|Page 1 of 16:||          |
|Index||156 reviews in total|
I had heard this movie described as a black comedy by some. And when
one thinks of Harold Ramis, they think of his ingenious work as a
director of comedies. But this is a different Harold Ramis. What he has
fashioned is "film noir" all the way.
John Cusack works perfectly with the material, not so much in a Humphrey Bogart kind of way as in a Fred MacMurray sort of way. He's the average guy protagonist. He just happens to be a Witchita attorney for a Kansas City political boss.
The film begins when Charlie Arglist (Cusack), with over two million in stolen cash, jumps into the car with partner-in-crime Vic Cavanaugh (Billy Bob Thornton). Throughout the evening Charlie encounters strip club owner Renata (Connie Nielsen) and drunken colleague Pete Van Heuten (Oliver Platt, his fist scene-stealer in a number of years).
The character of Pete offers some great comic relief to the story. He's Charlie's best friend, drunk on Christmas Eve. He's also married to Charlie's ex-wife, and hating it. This leads to an awkward encounter with Charlie's kids and former in-laws.
Thornton is still finding new ways of being corrupt and amoral. Connie Nielsen is a classic femme fatal in the 1940s style. Mike Starr is good as usual, playing a menacing mob enforcer. Randy Quaid does his usual best as Kansas City mobster Bill Guerarrd. And bit player Ned Bellamy, cast as a strip club bouncer with Mom issues adds some fine scenes.
This is about the most straight-forward "noir" I've seen since Lawrence Kasdan's "Body Heat," but as directed by Ramis, it feels slightly like a Coen brothers movie, with the occasional comic twists to the genre, and the casting choices of Thornton ("The Man Who Wasn't There") and Starr ("Miller's Crossing").
It's not the best movie of the year. But it's good for people who aren't so anxious for a "white" Christmas.
Take the sardonic wit of "Prizzi's Honor" or "Body Heat." Combine with
not-too- bright characters working a shady deal for quick riches in a
caper that could have been written by Elmore Leonard. That's what you
have in "The Ice Harvest," a highly entertaining dark comedy.
It's Christmas Eve during a terrible ice storm in Kansas City. Charlie (John Cusack) and Vic (Billy Bob Thornton) have stolen a bundle from the mob. This could create an awkward situation for Charlie if they don't get out of town fast. He's the lawyer for the local mob boss, Bill (Randy Quaid), who has a terrible temper.
So as not to arouse suspicion, Vic and Charlie go their separate ways early in the evening. Both have family duties and Charlie has other things to take care of. There's the beautiful Renata (Connie Nielson), for one. And Pete (Oliver Platt), who shares part of Charlie's past. Life becomes more complicated as the night goes on and Charlie meets up again with Vic. More twists and surprises follow.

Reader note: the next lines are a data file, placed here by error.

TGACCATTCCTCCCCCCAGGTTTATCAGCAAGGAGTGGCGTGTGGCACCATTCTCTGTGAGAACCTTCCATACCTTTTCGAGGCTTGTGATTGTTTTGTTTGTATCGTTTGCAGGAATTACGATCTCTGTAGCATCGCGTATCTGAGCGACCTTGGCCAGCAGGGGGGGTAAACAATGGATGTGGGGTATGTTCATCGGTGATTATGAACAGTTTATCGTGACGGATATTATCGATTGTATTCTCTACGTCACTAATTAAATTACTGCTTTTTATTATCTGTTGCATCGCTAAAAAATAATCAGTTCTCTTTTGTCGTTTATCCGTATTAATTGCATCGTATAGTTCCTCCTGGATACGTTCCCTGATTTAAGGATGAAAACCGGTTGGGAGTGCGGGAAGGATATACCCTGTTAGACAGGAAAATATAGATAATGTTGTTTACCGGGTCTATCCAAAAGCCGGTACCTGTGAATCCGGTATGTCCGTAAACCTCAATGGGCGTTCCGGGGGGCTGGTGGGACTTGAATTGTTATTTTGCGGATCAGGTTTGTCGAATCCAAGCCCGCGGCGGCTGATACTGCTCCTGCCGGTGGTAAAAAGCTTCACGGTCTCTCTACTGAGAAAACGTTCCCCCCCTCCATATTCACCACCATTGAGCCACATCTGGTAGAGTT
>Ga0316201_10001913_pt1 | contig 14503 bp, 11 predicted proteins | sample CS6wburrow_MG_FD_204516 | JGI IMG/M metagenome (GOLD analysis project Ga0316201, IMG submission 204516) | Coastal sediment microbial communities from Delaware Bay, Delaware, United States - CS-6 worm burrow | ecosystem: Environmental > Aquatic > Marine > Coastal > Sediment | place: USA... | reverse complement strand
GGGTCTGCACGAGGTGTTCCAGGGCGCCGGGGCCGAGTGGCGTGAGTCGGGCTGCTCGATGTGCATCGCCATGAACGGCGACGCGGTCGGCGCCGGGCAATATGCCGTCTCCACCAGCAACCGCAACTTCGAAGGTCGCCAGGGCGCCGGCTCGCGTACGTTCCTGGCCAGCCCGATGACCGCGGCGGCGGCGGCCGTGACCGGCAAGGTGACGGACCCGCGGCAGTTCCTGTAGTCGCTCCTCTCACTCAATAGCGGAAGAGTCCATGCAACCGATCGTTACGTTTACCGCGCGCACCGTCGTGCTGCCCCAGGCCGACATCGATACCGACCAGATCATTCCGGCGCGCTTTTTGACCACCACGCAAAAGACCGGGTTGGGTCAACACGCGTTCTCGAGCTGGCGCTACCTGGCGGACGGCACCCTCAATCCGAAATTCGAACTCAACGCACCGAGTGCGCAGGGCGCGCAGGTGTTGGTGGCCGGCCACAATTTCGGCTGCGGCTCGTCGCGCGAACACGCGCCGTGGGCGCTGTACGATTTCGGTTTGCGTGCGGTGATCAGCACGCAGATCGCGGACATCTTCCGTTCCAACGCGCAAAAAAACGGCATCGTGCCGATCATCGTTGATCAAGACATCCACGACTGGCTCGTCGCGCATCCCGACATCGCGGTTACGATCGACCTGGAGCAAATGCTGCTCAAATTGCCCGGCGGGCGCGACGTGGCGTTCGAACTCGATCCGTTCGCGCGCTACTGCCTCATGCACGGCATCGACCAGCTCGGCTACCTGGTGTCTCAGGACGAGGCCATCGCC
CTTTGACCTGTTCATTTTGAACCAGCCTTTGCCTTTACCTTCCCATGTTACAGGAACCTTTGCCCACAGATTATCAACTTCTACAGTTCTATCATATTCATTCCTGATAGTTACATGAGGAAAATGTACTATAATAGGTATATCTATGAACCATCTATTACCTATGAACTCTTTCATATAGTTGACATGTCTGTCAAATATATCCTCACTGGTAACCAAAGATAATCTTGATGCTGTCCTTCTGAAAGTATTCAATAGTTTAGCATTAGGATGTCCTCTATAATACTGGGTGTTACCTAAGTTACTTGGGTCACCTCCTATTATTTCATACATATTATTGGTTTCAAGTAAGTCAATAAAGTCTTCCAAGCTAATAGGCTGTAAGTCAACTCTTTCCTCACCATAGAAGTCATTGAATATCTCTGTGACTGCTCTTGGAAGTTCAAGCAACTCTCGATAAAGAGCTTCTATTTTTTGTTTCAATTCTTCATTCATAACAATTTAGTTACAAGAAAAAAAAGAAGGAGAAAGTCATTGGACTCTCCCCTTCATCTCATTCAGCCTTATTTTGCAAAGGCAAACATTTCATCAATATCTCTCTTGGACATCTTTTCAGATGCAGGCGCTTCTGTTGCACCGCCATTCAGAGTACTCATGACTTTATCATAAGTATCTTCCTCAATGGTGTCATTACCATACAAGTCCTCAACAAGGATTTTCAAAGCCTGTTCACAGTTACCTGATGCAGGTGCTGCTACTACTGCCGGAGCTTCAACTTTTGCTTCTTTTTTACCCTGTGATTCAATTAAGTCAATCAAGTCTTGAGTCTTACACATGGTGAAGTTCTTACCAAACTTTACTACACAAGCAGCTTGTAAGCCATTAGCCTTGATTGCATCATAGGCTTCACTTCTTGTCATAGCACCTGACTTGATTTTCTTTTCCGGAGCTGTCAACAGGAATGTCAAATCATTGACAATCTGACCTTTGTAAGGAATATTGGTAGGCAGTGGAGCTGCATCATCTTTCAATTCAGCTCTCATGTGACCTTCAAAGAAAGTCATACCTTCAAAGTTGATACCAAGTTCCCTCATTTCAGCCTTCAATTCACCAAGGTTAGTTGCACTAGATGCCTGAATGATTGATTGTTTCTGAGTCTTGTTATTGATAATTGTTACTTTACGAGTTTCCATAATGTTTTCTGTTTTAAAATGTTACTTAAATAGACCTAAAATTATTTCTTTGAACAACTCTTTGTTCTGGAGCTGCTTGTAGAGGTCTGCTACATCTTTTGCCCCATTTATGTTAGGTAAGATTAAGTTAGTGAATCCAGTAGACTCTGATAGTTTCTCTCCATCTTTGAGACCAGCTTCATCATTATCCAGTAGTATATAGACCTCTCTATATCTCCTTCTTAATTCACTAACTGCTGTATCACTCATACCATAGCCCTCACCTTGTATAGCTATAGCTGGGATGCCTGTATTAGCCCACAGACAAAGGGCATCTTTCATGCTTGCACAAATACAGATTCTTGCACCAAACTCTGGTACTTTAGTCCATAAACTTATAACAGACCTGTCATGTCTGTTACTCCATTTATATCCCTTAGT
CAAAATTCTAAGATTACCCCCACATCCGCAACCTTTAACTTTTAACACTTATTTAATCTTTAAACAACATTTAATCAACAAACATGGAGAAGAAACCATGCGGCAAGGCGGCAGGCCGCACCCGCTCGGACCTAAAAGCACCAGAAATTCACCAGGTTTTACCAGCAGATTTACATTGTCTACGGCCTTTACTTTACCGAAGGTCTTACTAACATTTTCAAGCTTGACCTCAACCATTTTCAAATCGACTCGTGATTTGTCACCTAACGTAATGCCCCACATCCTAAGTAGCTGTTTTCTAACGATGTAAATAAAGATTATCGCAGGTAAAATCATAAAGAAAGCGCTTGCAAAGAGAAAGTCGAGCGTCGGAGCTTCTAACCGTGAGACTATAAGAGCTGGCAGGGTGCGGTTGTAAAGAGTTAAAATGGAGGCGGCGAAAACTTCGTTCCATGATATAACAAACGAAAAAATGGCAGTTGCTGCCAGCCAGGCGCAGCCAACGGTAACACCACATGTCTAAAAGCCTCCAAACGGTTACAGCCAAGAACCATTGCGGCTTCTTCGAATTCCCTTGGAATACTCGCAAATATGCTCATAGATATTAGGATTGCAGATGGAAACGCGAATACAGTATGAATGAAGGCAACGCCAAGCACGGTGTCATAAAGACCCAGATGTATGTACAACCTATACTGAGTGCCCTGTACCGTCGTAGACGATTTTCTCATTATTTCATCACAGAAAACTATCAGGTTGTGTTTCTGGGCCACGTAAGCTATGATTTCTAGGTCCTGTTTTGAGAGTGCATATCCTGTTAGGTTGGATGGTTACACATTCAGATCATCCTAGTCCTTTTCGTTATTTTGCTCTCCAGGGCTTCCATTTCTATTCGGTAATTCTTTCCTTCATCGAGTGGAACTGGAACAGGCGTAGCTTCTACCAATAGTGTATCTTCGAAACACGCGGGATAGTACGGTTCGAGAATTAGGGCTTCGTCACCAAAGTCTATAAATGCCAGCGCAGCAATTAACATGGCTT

I almost didn't go to this movie, because the teaser for the Austin Film Festival made it look like a Cusack-Thornton buddy movie, and I'm tired of the character Thornton keeps playing. Happily Thornton is not on screen much. This is John Cusack's movie and he has created an interesting, unhappy man looking for a way out. Oliver Platt, who steals every scene he's in, provides comic relief and story exposition.
Director Harold Ramis introduced the film and did a Q&A afterwards. He talked about how the snowstorm in the book became an ice storm because that's the weather they had to work with. He talked about the many ideas Cusack and Platt brought to their characters. New to me was Connie Nielson, originally from Denmark. Ramis said she told him she was channeling Jessica Rabbit in the part of the femme fatale. I think she succeeded. Kudos also to Pulitzer-prize winning author Richard Russo and Robert Benton for a snappy script.
I also saw this film at the Virginia Film Festival, but I must disagree with the other fellow who wrote it up. I loved it. I'm not a huge Cusack fan, but I have to say he does a great job carrying this small, gritty, character-driven film. And I thought Oliver Platt was great throughout. It's a terrific script, too, co-written by none other than Robert Benton. Kudos to Harold Ramis for having the guts to make this indie film! Is it commercial? Is it going to make a lot at the B.O.? No, it's not. It's another WONDER BOYS. It's another BIG LEBOWSKI. It's another CUTTER'S WAY. It's another NOBODY'S FOOL. Won't make money, but who cares... It was a delight to watch and I'm sure I'll see it again on a big screen and own it on DVD.
THE ICE HARVEST (TIH), another quirky triumph from Focus Features, should really be sold as a thriller with darkly comedic undertones a la FARGO rather than a comedy with thriller elements a la GROSSE POINTE BLANK (even though John Cusack looks remarkably like he did in GPB here). It's a subtle but crucial difference, and a successful change in tone for director Harold Ramis. The suspenseful yet surreally funny Kansas-set story of nervous Mob lawyer John Cusack teaming up with laid-back yet ruthless Billy Bob Thornton to steal over $2 million from Cusack's boss Randy Quaid, only to find themselves stuck in Wichita by an ice storm and all manner of goof-ups and goofballs, with a hit man on their tail to-boot, TIH tells its twisted tale as if my fave thriller author Jim Thompson (THE GRIFTERS, THE GETAWAY, POP. 1280, among others) wrote it in a jovial mood -- though I suspect that in a jovial mood, Thompson would have been more likely to smirk than belly-laugh. Set on Christmas Eve, TIH starts with the best unexpected holiday-themed credits since 1947's LADY IN THE LAKE and only gets more gleefully malevolent from there. You know our antiheroes are literally in for a blue Christmas, thanks to Alar Kivilo's sleek azure-tinged photography. Cusack and Thornton make such a good team that I'm now eager to rent their previous collaboration, PUSHING TIN, even though I've heard mixed reviews of that, too. Oliver Platt has been touted as TIH's scene-stealer in the role of Cusack's friend who stole his wife and, having lived to regret it, spends the whole film getting drunk and hilariously obnoxious. Platt's a hoot, all right, but Thornton has the slyest lines; his explanation of how his wife ends up killed by the hit man is evilly funny, all the more so for Thornton's matter-of-fact delivery. Connie Nielsen also deserves kudos for stealing her own scenes more subtly and sensuously as the sexy owner of The Sweet Cage, one of many strip joints in town that Cusack frequents (I came away from the movie thinking strip joints must be a cottage industry in Wichita). Nielsen looks like a Petty Girl or Varga Girl come to life, fresh from the pages of a vintage Esquire issue. If you want a wicked little tongue-in-cheek noir as an antidote to the season's holiday cheer, TIH may well be your cup of hemlock. (When TIH comes out on DVD, rent it along with BAD SANTA, FARGO, and/or GROSSE POINTE BLANK and have yourself a merry little day of eccentric movie mayhem!)